Preparation for Child Psych PRITE and Boards
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Although our website is oriented toward child and adolescent psychiatry, this review of drug metabolism will not be limited to pediatric topics. The subject matter is very important for all doctors and is extensively tested on PRITEs and Boards. Child-specific considerations will be addressed in a dedicated section below.



Absorption is the process of getting the drug into the bloodstream.

Bioavailability, a subcategory of absorption, is fraction of medication that reaches systemic ciculation. Bioavailablity of IV medications is by definition 100%.

Absorption of PO medications takes place in the GI tract, maily in the small intestine, and thus affected by a number of factors:

  • GI tract conditions (acidity, presence of food, chronic inflammation, gut flora, acute diarrhea or emesis, gastric emptying rate)
  • Physcial properties of the drug (pKa, solubility, hydrophobicity)
  • Presence of specific drugs and foods that interact with the medication
  • First-pass metabolism (may vary significantly from person to person)


The half-life of a drug is the time required for the concentration of a drug to decrease by 50%.

A steady-state concentration is an equilibrium state between the amount of drug injested and eliminatied. A steady-state is reached after a drug had been taken regularly for the duration of 4-5 half-lives. This is often confused with 4-5 doses, since most drugs that we check levels on are dosed at intervals close to their half-lives:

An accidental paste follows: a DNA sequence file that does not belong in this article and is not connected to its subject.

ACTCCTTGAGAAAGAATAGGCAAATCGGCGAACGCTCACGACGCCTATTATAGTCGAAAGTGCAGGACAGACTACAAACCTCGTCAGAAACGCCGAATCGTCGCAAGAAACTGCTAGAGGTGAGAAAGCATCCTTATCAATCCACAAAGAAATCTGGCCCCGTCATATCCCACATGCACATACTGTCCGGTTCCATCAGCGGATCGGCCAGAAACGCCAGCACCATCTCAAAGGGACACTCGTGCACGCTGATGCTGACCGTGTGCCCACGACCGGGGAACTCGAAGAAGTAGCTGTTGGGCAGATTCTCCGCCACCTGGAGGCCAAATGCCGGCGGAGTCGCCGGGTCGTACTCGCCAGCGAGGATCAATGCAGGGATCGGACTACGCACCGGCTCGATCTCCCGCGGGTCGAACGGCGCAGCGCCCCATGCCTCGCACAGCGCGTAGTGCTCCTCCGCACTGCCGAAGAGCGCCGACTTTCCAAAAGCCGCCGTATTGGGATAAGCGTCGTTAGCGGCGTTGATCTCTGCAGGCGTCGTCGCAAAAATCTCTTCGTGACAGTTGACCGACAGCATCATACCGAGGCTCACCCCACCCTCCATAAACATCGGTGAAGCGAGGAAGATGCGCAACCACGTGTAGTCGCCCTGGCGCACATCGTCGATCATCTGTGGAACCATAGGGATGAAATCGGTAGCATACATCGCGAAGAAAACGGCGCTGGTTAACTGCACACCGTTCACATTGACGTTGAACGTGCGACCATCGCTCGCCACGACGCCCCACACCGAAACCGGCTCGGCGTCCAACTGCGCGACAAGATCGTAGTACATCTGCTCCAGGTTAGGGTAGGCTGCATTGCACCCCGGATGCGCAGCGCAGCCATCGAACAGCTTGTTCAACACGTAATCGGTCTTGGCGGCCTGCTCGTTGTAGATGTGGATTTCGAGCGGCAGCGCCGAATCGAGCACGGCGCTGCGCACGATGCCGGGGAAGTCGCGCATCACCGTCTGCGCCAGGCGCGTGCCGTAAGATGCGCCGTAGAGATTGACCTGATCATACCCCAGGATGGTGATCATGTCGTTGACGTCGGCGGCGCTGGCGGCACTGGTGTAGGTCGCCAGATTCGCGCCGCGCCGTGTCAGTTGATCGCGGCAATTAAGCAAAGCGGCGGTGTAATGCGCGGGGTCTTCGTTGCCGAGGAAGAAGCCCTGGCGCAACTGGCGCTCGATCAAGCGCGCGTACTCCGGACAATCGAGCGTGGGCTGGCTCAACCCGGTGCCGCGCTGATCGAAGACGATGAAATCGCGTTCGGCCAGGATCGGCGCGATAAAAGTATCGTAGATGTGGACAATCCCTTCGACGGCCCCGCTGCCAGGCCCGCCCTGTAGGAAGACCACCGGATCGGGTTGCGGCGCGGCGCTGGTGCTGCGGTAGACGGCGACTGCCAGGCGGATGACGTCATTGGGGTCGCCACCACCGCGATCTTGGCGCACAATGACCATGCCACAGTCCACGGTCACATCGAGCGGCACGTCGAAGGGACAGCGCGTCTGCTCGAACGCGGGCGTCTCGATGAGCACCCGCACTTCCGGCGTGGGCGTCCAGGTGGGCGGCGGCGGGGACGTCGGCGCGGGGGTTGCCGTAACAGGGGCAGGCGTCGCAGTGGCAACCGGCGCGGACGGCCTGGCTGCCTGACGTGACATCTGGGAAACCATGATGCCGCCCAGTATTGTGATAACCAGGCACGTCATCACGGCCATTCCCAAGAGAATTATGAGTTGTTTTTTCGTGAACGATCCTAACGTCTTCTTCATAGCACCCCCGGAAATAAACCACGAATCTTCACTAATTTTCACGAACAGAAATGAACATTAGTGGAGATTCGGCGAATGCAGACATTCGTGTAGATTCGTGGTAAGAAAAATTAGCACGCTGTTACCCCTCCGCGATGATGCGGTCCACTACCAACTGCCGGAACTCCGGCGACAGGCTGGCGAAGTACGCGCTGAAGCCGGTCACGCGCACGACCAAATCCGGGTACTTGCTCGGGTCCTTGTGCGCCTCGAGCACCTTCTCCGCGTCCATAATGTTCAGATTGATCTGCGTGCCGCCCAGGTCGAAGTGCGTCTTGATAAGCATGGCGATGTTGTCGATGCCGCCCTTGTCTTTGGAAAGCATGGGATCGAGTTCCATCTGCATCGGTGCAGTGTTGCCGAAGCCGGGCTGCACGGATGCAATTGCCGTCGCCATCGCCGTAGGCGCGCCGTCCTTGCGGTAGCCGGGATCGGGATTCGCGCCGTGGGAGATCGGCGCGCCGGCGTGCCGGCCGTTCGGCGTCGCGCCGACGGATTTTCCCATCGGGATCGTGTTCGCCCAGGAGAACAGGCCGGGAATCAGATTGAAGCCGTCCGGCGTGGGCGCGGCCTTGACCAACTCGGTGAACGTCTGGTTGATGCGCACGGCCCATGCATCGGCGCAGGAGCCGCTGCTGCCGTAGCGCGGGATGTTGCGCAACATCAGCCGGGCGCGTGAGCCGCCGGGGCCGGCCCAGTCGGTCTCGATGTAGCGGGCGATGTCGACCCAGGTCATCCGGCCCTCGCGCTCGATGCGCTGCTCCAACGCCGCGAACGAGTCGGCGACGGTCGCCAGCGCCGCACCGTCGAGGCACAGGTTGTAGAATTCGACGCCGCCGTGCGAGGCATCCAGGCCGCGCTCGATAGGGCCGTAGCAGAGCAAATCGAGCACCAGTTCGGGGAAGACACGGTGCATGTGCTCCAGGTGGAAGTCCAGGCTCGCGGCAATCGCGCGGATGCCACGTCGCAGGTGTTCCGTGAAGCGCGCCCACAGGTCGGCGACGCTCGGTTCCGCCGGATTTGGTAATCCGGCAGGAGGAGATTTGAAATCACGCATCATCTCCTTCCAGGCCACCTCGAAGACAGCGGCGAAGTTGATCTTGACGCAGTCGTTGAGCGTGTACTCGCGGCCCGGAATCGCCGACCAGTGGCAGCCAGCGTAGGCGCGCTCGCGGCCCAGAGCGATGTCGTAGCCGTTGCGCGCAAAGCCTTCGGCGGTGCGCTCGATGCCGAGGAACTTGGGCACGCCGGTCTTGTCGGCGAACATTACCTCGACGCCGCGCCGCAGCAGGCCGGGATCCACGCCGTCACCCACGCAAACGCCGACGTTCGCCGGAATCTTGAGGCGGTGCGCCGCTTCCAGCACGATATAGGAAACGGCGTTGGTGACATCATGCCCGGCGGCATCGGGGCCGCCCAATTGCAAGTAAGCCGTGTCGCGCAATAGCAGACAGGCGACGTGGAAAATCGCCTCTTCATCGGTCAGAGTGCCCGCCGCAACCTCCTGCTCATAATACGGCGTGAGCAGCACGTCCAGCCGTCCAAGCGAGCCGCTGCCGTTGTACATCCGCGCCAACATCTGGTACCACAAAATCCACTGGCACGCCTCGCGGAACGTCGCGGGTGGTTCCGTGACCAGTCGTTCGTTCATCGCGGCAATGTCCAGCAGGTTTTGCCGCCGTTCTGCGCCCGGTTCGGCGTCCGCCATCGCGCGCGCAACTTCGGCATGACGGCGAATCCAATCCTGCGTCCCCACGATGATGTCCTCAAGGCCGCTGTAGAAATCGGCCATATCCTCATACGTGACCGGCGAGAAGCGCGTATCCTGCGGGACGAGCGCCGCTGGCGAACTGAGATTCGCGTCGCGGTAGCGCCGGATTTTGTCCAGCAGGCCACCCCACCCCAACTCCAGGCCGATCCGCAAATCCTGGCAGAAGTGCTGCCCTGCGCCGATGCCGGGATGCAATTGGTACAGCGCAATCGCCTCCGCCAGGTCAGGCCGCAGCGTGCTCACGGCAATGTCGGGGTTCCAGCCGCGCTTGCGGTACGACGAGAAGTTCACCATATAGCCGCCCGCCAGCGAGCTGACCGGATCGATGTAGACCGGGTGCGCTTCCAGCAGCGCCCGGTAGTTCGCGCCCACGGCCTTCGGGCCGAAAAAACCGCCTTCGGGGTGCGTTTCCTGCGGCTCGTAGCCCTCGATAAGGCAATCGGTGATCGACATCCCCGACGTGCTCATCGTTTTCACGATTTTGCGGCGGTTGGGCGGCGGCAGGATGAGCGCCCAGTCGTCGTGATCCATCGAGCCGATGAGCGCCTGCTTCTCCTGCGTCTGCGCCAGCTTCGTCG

• Depakote t1/2 = 12 hrs, and it is often given BID. Thus, Depakote will reach a steady state in 2-2.5 days (4-5 BID doses);
  • Lithium t1/2 = 12-27 hrs, usually given BID or qHS; a steady-state is reached in 2-5 days depending on age and renal function, which can mean up to 10 doses if taken BID by an elderly patient);
  • For Prozac, which can have a half-life of 5-6 days in those taking it chronically, it can take 3 weeks to reach a steady-state after a change in a dose.

Pharmacokinetics in children and adolescents

  • Capacity to metabolize and eliminate a drug is low at birth, but rises rapidly to adult levels by 2 years of age.
  • At puberty metabolic and eliminatory capacity may actually exceed those of an adult, requiring higher doses in adolescents.
  • Children also have higher proprtion of body water and less adipose tissue, affecting distribution of particular drugs.


High-yield Facts

  • Half-life of a drug, not the number of doses, determine how soon the steady-state concentration is achieved.
  • Same principle applies to to elimination of the drug, i.e. the half-life, not the number of missed doses determine how much of drug remains in the body.